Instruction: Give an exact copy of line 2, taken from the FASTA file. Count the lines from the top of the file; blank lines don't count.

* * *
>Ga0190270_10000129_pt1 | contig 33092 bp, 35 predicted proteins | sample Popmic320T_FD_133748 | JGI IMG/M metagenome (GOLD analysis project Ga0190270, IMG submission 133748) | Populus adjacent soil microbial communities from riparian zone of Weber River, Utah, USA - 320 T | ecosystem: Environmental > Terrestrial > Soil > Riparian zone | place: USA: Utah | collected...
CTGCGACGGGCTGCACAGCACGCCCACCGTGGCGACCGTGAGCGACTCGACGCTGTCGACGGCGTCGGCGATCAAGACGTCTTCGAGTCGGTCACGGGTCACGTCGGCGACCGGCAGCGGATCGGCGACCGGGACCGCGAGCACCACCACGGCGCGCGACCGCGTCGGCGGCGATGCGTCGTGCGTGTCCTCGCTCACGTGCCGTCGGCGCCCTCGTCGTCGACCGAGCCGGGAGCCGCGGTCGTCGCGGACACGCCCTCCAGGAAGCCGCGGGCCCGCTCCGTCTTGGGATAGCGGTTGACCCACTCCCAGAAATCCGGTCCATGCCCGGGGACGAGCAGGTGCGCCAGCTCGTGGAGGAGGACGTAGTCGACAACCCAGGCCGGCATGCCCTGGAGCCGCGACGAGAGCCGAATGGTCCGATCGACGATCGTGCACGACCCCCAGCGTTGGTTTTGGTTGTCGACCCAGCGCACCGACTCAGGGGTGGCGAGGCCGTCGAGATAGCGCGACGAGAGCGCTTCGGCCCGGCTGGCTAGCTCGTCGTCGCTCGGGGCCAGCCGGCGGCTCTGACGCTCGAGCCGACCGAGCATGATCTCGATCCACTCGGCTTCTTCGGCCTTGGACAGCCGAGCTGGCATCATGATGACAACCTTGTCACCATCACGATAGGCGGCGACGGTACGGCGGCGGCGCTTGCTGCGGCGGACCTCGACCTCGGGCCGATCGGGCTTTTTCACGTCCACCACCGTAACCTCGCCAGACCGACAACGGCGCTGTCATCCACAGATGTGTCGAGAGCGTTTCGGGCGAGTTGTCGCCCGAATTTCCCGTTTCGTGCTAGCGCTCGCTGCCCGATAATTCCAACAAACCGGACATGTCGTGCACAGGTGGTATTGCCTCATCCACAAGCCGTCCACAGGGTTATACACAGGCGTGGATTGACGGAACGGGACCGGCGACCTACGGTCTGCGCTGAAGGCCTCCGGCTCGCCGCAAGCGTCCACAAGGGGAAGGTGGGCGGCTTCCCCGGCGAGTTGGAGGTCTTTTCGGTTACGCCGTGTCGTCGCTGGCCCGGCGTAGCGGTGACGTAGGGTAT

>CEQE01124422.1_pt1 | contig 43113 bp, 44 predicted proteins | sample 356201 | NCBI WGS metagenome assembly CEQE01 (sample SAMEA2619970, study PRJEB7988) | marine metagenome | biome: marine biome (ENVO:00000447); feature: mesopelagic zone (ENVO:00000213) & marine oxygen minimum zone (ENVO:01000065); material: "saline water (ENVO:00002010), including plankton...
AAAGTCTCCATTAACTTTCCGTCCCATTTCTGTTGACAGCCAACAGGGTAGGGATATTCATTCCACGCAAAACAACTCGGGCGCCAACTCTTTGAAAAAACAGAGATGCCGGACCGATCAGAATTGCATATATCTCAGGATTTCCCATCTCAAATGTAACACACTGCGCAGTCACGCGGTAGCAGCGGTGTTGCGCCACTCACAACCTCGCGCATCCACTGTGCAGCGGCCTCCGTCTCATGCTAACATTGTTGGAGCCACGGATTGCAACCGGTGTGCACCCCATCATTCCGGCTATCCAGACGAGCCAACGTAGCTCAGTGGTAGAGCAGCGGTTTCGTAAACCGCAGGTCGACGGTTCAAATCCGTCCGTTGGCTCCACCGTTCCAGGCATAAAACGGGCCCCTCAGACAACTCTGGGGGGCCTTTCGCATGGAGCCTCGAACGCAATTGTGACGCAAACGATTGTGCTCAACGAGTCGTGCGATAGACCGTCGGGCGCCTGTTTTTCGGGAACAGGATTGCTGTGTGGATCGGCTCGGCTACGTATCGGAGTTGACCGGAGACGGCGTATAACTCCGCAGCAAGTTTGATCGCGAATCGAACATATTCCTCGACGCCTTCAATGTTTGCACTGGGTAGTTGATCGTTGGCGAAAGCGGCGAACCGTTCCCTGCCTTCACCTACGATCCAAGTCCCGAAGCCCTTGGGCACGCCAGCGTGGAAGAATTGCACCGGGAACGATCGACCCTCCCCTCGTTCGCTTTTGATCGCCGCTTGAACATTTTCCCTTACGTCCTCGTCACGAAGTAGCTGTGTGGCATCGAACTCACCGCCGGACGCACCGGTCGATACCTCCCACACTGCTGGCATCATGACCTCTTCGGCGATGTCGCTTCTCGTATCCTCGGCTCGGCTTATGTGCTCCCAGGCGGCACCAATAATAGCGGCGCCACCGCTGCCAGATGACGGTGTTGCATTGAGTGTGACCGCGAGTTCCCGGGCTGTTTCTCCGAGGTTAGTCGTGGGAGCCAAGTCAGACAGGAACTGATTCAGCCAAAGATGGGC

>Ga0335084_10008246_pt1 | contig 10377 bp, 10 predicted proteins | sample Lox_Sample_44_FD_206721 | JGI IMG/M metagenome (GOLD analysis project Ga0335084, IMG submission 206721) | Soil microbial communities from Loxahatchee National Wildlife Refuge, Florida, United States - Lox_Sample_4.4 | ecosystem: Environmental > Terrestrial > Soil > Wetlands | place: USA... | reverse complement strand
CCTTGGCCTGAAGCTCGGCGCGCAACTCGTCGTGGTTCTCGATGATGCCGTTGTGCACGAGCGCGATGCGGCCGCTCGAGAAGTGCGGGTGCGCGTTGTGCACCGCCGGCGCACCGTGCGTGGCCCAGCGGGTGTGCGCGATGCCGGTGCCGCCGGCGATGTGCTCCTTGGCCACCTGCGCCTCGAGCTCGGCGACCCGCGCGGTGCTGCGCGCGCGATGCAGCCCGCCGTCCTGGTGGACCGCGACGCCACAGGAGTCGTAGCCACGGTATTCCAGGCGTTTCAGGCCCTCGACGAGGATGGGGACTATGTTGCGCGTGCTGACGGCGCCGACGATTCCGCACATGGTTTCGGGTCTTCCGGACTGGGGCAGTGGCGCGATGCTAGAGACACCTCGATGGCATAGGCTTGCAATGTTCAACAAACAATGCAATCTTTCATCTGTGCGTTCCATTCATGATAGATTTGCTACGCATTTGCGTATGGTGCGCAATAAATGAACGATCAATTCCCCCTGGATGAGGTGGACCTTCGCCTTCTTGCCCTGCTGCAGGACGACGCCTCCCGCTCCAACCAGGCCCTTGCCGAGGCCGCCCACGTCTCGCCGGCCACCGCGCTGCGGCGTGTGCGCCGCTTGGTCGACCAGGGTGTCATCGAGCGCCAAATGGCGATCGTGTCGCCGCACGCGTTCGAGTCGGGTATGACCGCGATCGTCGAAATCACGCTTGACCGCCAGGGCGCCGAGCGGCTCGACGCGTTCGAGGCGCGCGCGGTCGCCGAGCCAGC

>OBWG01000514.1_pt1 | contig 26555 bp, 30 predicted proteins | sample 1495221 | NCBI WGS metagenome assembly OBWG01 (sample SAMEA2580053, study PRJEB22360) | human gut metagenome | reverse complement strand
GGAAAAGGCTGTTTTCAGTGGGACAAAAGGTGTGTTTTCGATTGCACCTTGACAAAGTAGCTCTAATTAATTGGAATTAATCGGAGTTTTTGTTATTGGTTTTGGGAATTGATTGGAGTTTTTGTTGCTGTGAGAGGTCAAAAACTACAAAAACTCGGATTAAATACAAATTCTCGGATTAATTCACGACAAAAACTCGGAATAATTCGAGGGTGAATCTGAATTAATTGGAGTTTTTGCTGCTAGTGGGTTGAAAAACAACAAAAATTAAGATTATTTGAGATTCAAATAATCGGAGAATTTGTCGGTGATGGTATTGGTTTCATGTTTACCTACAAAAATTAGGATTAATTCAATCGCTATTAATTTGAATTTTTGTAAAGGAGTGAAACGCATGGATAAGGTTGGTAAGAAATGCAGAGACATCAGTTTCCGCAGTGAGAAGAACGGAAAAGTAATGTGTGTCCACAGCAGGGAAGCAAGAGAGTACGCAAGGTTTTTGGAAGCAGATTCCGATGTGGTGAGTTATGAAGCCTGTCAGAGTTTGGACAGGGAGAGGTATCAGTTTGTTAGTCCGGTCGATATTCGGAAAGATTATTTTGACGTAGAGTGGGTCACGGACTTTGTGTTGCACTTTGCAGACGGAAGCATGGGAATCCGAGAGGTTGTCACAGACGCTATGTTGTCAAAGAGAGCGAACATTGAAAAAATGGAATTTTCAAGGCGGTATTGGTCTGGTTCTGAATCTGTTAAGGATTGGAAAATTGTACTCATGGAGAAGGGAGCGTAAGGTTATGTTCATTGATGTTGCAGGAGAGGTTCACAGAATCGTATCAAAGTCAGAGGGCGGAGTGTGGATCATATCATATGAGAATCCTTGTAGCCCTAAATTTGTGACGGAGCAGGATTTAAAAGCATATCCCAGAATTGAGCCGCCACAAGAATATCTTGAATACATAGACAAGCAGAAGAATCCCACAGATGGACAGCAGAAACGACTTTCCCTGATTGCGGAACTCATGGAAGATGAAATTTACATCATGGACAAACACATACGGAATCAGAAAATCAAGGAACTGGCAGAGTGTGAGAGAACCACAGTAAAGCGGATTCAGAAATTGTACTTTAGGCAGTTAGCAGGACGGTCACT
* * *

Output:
CTGCGACGGGCTGCACAGCACGCCCACCGTGGCGACCGTGAGCGACTCGACGCTGTCGACGGCGTCGGCGATCAAGACGTCTTCGAGTCGGTCACGGGTCACGTCGGCGACCGGCAGCGGATCGGCGACCGGGACCGCGAGCACCACCACGGCGCGCGACCGCGTCGGCGGCGATGCGTCGTGCGTGTCCTCGCTCACGTGCCGTCGGCGCCCTCGTCGTCGACCGAGCCGGGAGCCGCGGTCGTCGCGGACACGCCCTCCAGGAAGCCGCGGGCCCGCTCCGTCTTGGGATAGCGGTTGACCCACTCCCAGAAATCCGGTCCATGCCCGGGGACGAGCAGGTGCGCCAGCTCGTGGAGGAGGACGTAGTCGACAACCCAGGCCGGCATGCCCTGGAGCCGCGACGAGAGCCGAATGGTCCGATCGACGATCGTGCACGACCCCCAGCGTTGGTTTTGGTTGTCGACCCAGCGCACCGACTCAGGGGTGGCGAGGCCGTCGAGATAGCGCGACGAGAGCGCTTCGGCCCGGCTGGCTAGCTCGTCGTCGCTCGGGGCCAGCCGGCGGCTCTGACGCTCGAGCCGACCGAGCATGATCTCGATCCACTCGGCTTCTTCGGCCTTGGACAGCCGAGCTGGCATCATGATGACAACCTTGTCACCATCACGATAGGCGGCGACGGTACGGCGGCGGCGCTTGCTGCGGCGGACCTCGACCTCGGGCCGATCGGGCTTTTTCACGTCCACCACCGTAACCTCGCCAGACCGACAACGGCGCTGTCATCCACAGATGTGTCGAGAGCGTTTCGGGCGAGTTGTCGCCCGAATTTCCCGTTTCGTGCTAGCGCTCGCTGCCCGATAATTCCAACAAACCGGACATGTCGTGCACAGGTGGTATTGCCTCATCCACAAGCCGTCCACAGGGTTATACACAGGCGTGGATTGACGGAACGGGACCGGCGACCTACGGTCTGCGCTGAAGGCCTCCGGCTCGCCGCAAGCGTCCACAAGGGGAAGGTGGGCGGCTTCCCCGGCGAGTTGGAGGTCTTTTCGGTTACGCCGTGTCGTCGCTGGCCCGGCGTAGCGGTGACGTAGGGTAT